Who was “Miss Owens?”

July 6, 2012

An example of my work to avoid confusion in The Hypo comes in the first chapter of the book; in the year 1837. Abraham Lincoln is 28 years old and has just moved from  the small village of New Salem (where his business as a store owner has failed and left him with debt) to Springfield. Lincoln and his political party, The Whigs, have  claimed victory and have successfully relocated the state’s capitol from Vandalia to Springfield. Lincoln is on his way to study law under his friend from The Black Hawk War, and prominent lawyer, John Todd Stuart.

In 1837 Lincoln is already engaged to the sister of a friend in New Salem named Mary S. Owens. Whom he had met in 1833, while she was visiting her sister from Kentucky. It was during that visit that he began a relationship with Mary, and told her sister that he “would marry Miss Owens if she came a second time to Illinois.” Shortly after proposing marriage to Mary Owens in 1836,  she returned to New Salem, and Lincoln’s feelings towards her had changed. Upon seeing her again his enthusiasm soured. Later he would write to his friend, Eliza Caldwell “I knew she was over-size, but she now appeared a fair match for Falstaff; I knew she was called an ‘old maid,’ and I felt no doubt of the truth of at least half of the appelation [sic]; but now, when I beheld her, I could not for my life avoid thinking of my mother; and this, not from withered features, for her skin was too full of fat to permit its contracting in to wrinkles; but from her want of teeth, weather-beaten appearance in general, and from a kind of notion that ran in my head, that nothing could have commenced at the size of infancy, and reached her present bulk in less than thirty five or forty years; and, in short, I was not all pleased with her.”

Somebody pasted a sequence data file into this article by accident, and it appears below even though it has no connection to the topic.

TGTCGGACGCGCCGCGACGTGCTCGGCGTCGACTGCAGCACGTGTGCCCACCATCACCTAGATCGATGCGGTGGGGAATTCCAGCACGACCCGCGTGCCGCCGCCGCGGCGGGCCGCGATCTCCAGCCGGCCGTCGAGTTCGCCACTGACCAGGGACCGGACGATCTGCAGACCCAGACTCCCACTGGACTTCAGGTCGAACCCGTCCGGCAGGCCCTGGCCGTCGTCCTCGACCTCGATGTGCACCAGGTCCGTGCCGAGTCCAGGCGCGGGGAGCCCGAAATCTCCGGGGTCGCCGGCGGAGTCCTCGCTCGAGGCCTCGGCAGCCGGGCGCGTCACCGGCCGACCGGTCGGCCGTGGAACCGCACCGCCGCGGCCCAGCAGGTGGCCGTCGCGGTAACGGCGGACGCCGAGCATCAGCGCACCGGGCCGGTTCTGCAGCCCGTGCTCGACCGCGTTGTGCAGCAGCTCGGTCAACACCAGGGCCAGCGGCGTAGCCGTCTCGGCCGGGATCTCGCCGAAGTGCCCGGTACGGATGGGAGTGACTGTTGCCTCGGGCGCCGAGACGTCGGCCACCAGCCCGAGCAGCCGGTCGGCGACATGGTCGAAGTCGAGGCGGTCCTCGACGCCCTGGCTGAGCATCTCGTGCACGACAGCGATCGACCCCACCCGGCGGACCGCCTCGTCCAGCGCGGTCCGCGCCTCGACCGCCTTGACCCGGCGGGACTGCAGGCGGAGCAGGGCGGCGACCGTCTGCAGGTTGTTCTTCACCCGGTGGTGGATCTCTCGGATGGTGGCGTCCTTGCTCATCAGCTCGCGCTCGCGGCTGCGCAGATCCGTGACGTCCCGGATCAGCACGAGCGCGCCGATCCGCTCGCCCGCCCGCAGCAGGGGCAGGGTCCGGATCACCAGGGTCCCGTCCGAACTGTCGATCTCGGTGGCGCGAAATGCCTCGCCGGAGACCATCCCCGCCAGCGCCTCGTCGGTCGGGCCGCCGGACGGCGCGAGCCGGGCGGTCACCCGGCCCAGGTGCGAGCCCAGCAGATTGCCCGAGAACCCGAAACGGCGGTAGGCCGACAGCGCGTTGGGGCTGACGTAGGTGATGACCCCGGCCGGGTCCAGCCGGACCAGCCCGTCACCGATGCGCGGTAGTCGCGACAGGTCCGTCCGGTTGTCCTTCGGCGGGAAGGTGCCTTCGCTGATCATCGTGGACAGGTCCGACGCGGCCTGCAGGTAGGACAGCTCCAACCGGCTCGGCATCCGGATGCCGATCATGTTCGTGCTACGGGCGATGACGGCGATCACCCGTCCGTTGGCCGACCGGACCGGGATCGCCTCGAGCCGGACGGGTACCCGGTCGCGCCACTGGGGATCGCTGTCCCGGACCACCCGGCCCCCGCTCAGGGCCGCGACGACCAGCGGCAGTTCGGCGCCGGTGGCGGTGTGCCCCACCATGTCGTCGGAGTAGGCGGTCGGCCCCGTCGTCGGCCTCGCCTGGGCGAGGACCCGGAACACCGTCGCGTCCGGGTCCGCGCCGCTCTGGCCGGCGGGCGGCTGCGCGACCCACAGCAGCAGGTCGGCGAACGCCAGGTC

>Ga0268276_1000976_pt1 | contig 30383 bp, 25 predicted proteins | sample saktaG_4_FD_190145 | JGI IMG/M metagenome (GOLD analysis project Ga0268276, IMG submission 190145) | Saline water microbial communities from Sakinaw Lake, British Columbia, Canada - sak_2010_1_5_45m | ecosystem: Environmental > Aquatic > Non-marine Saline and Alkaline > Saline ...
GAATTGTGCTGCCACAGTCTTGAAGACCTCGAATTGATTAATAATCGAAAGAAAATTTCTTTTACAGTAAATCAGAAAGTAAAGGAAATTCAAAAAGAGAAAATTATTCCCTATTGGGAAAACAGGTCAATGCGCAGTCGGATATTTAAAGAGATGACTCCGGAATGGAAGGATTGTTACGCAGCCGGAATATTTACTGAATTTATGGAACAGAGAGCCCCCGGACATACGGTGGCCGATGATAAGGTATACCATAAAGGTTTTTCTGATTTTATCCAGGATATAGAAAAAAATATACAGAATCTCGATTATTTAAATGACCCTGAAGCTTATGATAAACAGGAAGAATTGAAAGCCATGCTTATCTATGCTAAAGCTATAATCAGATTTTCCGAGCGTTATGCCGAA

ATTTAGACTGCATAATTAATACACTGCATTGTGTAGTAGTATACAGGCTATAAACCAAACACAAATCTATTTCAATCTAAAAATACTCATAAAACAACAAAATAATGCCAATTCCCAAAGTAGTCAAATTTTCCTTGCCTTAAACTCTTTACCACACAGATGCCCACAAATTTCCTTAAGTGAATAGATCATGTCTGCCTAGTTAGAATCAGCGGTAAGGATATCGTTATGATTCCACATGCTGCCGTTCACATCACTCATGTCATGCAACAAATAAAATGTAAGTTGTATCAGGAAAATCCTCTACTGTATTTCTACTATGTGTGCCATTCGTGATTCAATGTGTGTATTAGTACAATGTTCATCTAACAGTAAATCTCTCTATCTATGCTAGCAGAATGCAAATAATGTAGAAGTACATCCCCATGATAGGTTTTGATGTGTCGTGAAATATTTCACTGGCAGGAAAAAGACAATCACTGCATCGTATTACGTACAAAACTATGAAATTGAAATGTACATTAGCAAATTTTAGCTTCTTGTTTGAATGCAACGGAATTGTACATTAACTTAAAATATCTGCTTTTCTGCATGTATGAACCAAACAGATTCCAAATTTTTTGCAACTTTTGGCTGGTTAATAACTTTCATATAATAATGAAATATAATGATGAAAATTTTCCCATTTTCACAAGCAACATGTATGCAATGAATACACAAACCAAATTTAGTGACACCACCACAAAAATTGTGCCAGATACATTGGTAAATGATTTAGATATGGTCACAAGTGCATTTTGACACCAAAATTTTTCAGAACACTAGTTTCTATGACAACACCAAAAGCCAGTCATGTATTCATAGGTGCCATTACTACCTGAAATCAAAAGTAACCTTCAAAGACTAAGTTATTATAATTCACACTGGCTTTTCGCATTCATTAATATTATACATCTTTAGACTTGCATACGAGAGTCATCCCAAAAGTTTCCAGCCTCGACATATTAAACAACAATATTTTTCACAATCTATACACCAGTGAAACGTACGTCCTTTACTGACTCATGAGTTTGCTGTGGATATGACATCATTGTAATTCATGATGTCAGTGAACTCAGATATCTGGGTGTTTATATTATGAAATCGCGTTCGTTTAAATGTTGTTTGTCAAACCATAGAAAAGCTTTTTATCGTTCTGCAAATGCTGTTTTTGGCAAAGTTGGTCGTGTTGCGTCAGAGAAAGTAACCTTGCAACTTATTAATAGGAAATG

Now, he was in a predicament. Hooked up with a woman he found repulsive. He responded to this situation by moving away and writing to her letters that hopefully would turn her off to the whole idea of a marriage to him, while at the same time let her know that he was a man of his word and would keep up his end of the bargain he had with Mary’s sister. I chose one of these letters to open The Hypo with.

In earlier drafts of The Hypo, this relationship was featured only a little more prominently, but when the chopping block came out I found it an easy piece to slice off. In addition I decided to refer to her when mentioned in the book as “Miss Owens” so that the reader would not confuse Mary Owens and Mary Todd, whose story I was more interested in writing. So there it is. The story of the other Mary from Kentucky in Abraham Lincoln’s life.

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